Being fully aware that this petition is an opportunity for voters to voice their displeasure with our SAU’s leadership, each board member took greater pains than the last to pledge their allegiance,  gratitude, and appreciation for Superintendent Metzler and his work. It rather resembled a meeting of the Communist Party where the first comrade to stop clapping would be dragged from the room.

Generous raises, maximum bonuses, an early and long contract extension, and hiring Mrs. Metzler for six years apparently does not speak for itself. And don’t overlook the further vote of confidence the board demonstrated, if only they had known, when they purchased a $183,400 literacy program (Achieve 3000) from a company with which Mrs. Metzler was associated as a consultant.

None of that is enough for Mr. Collins who yesterday morning asked school board members  if they would like to participate in some unspecified demonstration of confidence in our superintendent. It will be interesting to see what other expenditure of public funds Mr. Collins will suggest to show our devotion to our superintendent. We’re already set to extend Achieve 3000 from our middle and high schools this year to the elementary schools next year.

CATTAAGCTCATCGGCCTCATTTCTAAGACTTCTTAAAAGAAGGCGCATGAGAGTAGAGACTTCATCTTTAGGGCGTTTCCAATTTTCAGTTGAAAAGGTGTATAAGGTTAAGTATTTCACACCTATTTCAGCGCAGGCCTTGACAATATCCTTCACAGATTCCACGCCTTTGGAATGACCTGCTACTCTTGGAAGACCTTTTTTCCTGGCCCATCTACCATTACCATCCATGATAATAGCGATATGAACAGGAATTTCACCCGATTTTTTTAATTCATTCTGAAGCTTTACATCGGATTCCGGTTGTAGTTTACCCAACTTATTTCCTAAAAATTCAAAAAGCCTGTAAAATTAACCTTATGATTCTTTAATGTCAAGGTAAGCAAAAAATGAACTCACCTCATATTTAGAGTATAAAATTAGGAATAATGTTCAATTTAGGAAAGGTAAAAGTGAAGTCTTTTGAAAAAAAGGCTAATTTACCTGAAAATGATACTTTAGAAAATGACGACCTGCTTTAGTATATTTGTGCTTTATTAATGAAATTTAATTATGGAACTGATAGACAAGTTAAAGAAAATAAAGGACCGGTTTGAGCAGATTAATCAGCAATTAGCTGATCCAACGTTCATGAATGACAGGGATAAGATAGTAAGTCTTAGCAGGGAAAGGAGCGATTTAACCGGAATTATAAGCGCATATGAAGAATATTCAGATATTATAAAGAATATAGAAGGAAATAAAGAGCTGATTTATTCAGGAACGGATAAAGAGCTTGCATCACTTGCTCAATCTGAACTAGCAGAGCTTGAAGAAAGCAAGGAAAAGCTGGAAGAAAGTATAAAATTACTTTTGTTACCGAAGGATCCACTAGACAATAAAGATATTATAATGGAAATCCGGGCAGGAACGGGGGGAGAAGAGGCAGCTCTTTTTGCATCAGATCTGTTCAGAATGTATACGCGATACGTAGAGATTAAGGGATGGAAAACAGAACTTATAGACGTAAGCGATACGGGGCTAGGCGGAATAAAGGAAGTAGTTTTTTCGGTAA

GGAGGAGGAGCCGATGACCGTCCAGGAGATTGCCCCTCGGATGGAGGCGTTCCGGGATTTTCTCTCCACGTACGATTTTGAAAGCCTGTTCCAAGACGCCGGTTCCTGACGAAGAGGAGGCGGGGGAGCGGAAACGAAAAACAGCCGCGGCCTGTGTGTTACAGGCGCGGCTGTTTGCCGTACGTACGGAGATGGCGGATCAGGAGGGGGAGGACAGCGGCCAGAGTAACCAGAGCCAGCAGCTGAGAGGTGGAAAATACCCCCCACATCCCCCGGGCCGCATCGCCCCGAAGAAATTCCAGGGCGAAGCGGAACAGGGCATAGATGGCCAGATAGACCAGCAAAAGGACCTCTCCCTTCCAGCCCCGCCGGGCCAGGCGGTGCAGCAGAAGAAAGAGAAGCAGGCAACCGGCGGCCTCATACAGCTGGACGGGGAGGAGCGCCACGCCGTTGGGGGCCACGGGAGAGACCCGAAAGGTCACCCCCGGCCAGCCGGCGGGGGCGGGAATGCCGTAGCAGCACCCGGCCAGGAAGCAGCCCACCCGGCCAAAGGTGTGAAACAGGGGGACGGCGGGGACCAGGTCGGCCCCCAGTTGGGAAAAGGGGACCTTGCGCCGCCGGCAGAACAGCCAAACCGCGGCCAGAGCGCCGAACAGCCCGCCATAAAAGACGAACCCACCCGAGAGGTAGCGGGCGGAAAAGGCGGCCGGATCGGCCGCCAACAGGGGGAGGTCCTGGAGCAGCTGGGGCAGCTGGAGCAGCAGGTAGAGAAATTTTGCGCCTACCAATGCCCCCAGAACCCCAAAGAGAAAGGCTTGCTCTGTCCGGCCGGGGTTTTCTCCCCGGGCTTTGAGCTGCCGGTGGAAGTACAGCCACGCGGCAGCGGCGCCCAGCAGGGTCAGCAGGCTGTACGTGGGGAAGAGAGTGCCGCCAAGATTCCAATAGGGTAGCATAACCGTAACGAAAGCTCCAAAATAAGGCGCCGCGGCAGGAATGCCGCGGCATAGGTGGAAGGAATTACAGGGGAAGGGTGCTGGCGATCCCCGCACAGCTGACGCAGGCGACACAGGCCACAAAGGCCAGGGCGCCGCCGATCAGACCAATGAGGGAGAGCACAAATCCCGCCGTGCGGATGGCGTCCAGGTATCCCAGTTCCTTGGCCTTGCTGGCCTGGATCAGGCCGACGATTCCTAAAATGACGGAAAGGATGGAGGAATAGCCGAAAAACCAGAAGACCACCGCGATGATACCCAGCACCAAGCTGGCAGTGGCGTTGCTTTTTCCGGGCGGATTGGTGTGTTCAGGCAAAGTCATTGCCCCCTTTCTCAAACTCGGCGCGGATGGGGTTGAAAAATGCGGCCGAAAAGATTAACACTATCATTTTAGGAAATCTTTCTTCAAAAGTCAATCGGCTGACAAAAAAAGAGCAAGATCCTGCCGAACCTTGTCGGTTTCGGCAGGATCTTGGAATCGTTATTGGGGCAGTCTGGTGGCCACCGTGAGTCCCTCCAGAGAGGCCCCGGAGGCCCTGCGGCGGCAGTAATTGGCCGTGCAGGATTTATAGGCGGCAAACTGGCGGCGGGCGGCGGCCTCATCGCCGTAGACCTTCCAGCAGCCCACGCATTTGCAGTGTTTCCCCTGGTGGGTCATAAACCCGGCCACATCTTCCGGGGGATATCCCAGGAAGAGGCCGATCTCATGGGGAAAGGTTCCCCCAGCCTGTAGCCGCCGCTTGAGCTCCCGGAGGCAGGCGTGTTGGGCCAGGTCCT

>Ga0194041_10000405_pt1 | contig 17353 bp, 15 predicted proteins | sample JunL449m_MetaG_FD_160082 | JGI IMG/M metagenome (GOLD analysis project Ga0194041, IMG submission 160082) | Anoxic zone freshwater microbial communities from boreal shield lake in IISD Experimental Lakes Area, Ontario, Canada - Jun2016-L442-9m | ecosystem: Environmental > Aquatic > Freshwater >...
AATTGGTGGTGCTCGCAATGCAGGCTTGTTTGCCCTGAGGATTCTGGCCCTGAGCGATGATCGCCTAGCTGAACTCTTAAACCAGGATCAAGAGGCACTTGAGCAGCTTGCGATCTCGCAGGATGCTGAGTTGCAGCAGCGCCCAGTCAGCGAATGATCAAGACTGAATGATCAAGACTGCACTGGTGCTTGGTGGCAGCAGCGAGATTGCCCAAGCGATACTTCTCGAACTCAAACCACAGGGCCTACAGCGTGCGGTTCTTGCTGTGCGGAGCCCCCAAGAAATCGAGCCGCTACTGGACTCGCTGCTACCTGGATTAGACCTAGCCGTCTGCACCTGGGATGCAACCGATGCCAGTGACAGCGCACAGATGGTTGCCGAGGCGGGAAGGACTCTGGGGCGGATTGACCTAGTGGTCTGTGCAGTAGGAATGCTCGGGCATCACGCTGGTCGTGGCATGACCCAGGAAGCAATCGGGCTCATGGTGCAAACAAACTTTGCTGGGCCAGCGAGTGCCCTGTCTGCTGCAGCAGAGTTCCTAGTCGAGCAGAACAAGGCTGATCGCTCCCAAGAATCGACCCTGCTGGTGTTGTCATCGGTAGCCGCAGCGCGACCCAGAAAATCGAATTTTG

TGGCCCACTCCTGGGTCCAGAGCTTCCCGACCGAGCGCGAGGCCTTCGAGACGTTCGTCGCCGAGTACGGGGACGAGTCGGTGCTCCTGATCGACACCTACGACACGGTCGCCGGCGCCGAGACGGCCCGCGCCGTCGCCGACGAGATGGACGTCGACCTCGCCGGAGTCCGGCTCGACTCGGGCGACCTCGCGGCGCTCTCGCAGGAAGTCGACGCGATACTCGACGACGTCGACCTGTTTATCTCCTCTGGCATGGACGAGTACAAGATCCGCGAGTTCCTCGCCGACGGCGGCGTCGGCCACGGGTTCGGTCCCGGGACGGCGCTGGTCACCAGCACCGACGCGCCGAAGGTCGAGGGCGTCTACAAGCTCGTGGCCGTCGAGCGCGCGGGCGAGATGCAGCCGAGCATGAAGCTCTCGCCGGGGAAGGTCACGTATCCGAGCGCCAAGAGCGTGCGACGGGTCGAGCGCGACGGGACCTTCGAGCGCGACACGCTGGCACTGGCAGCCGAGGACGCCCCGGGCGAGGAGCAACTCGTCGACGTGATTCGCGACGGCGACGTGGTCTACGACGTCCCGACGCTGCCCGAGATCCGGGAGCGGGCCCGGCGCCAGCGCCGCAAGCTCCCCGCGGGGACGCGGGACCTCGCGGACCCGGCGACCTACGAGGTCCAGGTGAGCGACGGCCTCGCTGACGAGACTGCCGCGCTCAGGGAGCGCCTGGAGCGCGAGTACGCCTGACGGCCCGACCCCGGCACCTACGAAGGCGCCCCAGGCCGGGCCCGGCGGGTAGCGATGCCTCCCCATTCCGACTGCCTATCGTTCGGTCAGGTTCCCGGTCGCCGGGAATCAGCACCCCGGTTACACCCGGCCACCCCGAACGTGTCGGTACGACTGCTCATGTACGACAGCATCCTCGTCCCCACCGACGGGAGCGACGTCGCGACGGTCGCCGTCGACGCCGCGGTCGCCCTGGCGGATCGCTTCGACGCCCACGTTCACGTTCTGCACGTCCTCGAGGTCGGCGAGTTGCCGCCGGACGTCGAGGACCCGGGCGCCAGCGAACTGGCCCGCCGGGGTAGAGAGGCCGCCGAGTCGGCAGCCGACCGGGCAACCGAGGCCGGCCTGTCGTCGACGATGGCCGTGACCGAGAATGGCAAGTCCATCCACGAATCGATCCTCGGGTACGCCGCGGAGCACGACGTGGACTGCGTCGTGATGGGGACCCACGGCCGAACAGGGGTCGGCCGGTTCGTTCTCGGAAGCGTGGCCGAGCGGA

The meeting lasted 35 minutes. I highly recommend watching it.  Jan. 26, TRSB meeting

I will soon be writing about their rehearsed arguments against the second Citizen’s Petition the board dealt with on Thursday night.  That petition asks the voters to require TRSD to change auditors regularly.


Filed under Sandown Issues

Spoiler Alert: your taxes

Guest Contribution by Arthur Green

The TRSD School Board and Administration love surprises, and the surprise they love best is the tax impact of the proposed budget.  This will be sprung on the public at Deliberative on Feb. 9.

Spoiler Alert: If you love surprises as much as your school board, STOP READING NOW.

Here it is:table-tax-impact-fy2017-rev-jan-22

We reported on this blog that the Budget Committee took the unprecedented step of reducing the proposed budget by $200,000 following Public Hearing on January 11 (BTW I am not aware that this reduction has been reported elsewhere, although the details have now been posted on the TRSD web site).

I had previously calculated the tax impact of the budget here, and so I am showing the difference between the tax impact of the newly changed budget, compared to the previous calculation prior to budcom reduction of $200,000.

The taxpayer relief of the reduction is modest at best.  Originally we were looking at a 7.9% average tax increase across the district, that increase is now 7.5%.  Town by town the change is similar.